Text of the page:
Rationale: Use of the word barriers is confusing. Landscaping can be an appropriate guide to guide individuals to the crosswalk location, instead of a barrier or guardrail.
We urge the Board to keep this language and requirement for signals at each crossing of roundabouts. See previous comments in answer to the question in the Preamble.
1105.7 Turn lanes at Intersections
We also applaud the inclusion of pedestrian activated signals at these locations, which have been problematic for pedestrians who are blind for years.
1106. ACCESSIBLE PEDESTRIAN SIGNAL SYSTEMS
1106. 1 General.
We recommend the use of the term “Accessible Pedestrian Signal (APS)”, rather than Signal Systems or Pedestrian Signal Devices in this text to more closely conform to the MUTCD language and typical current terminology.
Rationale: The Board has introduced new language in these guidelines that does not match with language typically used in either the traffic engineering or the orientation and mobility professions. ‘Signal system’ is a defined term in the MUTCD (“Signal System - two or more traffic control signals operating in signal coordination”). ‘Signal system’ is not used with that meaning in these guidelines. It is important that engineers and those who are familiar with the MUTCD understand these guidelines properly.
1106.2 Pedestrian Signals.
CHANGE: Each crosswalk with pedestrian signal indication, or where pedestrian signal timing is actuated by pedestrian detectors (pushbuttons) or by passive pedestrian detection, or where a leading pedestrian interval or exclusive pedestrian phasing is used, shall have a signal device an Accessible Pedestrian Signal which includes audible and vibrotactile indications of the WALK interval. Where a pedestrian pushbutton is provided, it shall be integrated into the signal device Accessible Pedestrian Signal and shall comply with 1106.3.
Rationale: As stated earlier in our discussion of scoping, 1102.8, pedestrian signals are not required at some locations because the vehicular signal can be considered adequate, under provisions in the MUTCD, to provide information to pedestrians. These locations may not provide adequate information for pedestrians who are blind without installation of accessible pedestrian signals.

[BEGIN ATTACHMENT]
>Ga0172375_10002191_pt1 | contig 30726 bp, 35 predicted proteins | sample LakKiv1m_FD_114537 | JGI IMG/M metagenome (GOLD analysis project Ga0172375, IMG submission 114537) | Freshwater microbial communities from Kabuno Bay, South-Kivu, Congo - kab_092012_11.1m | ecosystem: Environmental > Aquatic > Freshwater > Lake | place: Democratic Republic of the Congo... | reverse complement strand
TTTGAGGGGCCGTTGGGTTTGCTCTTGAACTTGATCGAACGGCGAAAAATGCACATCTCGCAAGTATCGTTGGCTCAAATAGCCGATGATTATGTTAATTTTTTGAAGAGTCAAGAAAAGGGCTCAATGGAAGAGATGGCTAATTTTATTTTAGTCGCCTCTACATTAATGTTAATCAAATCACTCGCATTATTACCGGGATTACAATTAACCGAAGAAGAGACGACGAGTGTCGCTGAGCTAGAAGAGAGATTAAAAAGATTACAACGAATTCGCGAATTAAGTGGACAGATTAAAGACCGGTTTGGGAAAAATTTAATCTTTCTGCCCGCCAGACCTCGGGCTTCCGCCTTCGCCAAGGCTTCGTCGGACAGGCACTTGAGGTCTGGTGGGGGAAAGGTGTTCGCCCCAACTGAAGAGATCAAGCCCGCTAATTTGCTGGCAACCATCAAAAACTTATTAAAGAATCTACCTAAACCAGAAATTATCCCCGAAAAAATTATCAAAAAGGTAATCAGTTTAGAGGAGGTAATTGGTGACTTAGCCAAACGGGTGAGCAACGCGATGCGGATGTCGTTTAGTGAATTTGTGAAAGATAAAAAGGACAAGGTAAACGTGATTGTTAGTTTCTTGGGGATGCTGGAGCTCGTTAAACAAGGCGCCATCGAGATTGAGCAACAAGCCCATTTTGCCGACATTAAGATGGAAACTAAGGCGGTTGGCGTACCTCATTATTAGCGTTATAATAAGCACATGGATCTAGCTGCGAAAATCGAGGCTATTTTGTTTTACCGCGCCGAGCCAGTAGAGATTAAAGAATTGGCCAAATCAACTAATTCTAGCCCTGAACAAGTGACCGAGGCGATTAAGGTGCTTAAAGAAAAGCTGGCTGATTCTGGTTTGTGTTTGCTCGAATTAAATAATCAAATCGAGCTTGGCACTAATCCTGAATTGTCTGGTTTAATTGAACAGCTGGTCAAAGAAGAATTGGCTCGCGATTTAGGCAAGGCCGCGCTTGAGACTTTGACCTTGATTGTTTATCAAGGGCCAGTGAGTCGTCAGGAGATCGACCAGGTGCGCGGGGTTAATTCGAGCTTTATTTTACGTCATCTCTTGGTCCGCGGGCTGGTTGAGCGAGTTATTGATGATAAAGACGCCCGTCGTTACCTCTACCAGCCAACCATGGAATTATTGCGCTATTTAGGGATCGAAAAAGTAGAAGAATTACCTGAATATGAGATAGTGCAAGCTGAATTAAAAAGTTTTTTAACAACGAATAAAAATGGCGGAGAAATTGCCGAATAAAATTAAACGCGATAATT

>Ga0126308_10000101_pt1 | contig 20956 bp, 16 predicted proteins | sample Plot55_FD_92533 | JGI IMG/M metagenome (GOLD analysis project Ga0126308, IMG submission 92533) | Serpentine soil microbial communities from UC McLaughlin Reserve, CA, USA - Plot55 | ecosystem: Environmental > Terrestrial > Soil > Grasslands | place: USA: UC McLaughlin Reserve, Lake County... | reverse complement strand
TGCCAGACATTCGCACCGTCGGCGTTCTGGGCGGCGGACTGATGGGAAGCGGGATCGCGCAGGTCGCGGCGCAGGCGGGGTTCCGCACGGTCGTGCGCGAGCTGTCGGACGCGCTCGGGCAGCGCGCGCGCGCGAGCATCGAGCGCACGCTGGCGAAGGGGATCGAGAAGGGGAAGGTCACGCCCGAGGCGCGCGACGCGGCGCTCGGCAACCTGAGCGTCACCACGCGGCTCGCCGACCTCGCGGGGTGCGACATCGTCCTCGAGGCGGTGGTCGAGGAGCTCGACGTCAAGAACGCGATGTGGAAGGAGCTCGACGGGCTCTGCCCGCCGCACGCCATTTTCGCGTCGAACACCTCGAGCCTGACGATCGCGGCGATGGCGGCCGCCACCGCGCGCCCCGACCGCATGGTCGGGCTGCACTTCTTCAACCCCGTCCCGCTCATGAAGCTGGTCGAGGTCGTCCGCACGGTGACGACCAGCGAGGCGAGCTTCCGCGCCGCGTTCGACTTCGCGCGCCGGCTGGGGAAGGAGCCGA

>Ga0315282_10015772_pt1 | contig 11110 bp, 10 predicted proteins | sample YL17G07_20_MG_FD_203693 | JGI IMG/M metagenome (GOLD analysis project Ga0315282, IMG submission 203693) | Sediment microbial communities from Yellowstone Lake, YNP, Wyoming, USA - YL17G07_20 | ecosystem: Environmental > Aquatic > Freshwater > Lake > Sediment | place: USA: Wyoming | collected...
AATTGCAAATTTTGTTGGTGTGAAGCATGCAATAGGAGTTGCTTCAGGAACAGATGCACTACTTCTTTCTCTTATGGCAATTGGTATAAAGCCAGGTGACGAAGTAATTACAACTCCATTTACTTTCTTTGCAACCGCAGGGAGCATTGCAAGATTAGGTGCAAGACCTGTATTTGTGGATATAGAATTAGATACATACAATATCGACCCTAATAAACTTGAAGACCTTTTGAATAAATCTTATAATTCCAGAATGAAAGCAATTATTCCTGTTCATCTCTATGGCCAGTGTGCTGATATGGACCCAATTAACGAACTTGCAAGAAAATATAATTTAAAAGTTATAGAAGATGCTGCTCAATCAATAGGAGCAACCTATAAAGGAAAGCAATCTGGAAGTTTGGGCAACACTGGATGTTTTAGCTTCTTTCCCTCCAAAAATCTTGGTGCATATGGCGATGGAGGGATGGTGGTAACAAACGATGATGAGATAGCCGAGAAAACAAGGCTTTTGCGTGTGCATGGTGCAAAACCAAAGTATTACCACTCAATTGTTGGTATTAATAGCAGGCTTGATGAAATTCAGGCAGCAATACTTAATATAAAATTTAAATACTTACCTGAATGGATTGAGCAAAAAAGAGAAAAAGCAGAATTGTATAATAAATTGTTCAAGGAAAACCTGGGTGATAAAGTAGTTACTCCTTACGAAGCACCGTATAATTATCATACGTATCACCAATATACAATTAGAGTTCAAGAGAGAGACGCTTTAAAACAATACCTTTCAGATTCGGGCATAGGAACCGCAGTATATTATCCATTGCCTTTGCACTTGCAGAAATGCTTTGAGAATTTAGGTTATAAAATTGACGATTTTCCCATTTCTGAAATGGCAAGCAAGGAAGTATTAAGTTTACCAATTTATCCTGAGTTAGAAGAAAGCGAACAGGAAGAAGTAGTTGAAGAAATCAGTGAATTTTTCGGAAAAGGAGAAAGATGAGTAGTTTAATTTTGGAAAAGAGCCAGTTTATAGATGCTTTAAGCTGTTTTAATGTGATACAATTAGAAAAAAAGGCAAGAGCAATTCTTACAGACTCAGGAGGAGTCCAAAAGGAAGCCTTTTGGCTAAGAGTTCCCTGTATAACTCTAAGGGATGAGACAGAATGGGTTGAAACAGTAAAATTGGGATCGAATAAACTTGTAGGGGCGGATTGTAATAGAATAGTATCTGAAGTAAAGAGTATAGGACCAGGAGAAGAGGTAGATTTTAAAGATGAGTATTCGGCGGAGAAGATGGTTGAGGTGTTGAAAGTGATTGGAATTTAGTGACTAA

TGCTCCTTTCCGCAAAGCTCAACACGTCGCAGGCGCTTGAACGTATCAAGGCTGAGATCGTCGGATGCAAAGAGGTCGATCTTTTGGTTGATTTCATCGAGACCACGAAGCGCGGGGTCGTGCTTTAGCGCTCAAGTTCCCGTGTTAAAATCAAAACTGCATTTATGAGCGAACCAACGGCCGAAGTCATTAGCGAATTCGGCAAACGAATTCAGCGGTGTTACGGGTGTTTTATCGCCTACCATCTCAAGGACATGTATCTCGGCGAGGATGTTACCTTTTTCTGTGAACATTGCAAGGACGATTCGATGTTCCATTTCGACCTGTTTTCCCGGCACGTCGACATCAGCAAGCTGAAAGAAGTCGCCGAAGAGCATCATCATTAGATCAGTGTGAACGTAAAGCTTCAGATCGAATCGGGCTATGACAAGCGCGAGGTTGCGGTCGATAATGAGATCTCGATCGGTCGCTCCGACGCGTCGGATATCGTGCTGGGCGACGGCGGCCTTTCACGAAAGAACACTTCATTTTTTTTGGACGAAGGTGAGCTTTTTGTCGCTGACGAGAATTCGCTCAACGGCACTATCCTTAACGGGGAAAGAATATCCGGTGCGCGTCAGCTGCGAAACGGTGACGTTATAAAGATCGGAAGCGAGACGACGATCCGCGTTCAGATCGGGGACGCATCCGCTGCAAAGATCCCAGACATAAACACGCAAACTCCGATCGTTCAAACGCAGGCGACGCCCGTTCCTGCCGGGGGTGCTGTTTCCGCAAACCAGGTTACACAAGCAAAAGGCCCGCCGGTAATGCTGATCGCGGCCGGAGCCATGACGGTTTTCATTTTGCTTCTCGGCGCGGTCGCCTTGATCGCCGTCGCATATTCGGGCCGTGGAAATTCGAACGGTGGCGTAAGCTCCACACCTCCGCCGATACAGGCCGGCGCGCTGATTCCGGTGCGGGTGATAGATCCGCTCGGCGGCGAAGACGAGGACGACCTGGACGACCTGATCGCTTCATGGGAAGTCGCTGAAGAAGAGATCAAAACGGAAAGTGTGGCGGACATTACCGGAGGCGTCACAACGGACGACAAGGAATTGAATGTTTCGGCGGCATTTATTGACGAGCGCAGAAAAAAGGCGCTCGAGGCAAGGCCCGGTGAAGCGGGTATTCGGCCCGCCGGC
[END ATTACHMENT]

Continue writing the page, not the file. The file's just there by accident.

The term ‘signal device’ has a different meaning in the traffic engineering profession and may not be understood to mean a device that is commonly known as an Accessible Pedestrian Signal. There’s no need to introduce confusion.
CHANGE: Pedestrian signal devices Accessible Pedestrian Signals shall be located 60 inches (1525mm) maximum from the crosswalk line extended, 120 inches (3050mm) maximum and 30 inches (760mm) minimum from the curb line, and 120 inches (3050mm) minimum from other pedestrian signal devices at a crossing. in line with, or as close as possible to, the crosswalk line that is farthest from the intersection, and no more than 60 inches (1525mm) maximum from that line. The APS shall be as close as possible to, and no more than 120 inches (3050 mm) maximum, from the curb line of the street it serves. APS shall be 120 inches (3050mm) minimum from another APS on the same corner. The control face of the signal device accessible pedestrian signal shall be installed to face the intersection and be parallel to the direction of crosswalk it serves.
Rationale: In new construction, the location for the APS can and should be restrictive and consistent. The ‘box’ in the MUTCD was developed in consideration of retrofit situations and local practice; it is a large area 10 feet square. The recommended language attempts to make clear that the closer the APS is to the departure point while remaining accessible from a flat level surface the better it is. For the vibrotactile information to be of value, it should be located as close to the crossing departure location as possible. In our discussions over the past year we have often recommended that the APS be placed at the point of the flare immediately adjacent to the top of the ramp. An exception to this might be at the landing of parallel ramps where the APS might be located further away or at the top of the ramp on either side in order to provide clearer information, directionality, and separation between the APS.
The requirement of location more than 30 inches from the curb is a traffic engineering standard which has no relation to accessibility and may result in the placement of devices in less accessible locations. It should not be included here. In many other countries, APS are located within 18 inches of the curb which results in a more predictable location.
1106.2.3 Audible Walk Indication
CHANGE: The audible indication of the WALK interval shall be by voice speech message or tone.
Rationale: The use of the term ‘speech message’ is more accurate. We are concerned that use of ‘voice’ will be considered to require the recording of human voice messages. Some methods of digital speech may provide more consistent messaging than individual recordings. Currently, AT&T provides text to speech messaging capabilities on the web and in commercially available software. (http://www.naturalvoices.att.com/demos/index.html)
CHANGE: Tones shall consist of multiple frequencies with a dominant component at 880 Hz. The duration of the tone shall be 0.15 seconds from 0.04 seconds (40 milliseconds) to 0.15 seconds (150 milliseconds), followed by at least 0.05 seconds (50 milliseconds) of silence, and shall repeat no less than 5 times per second. at intervals of 0.15 seconds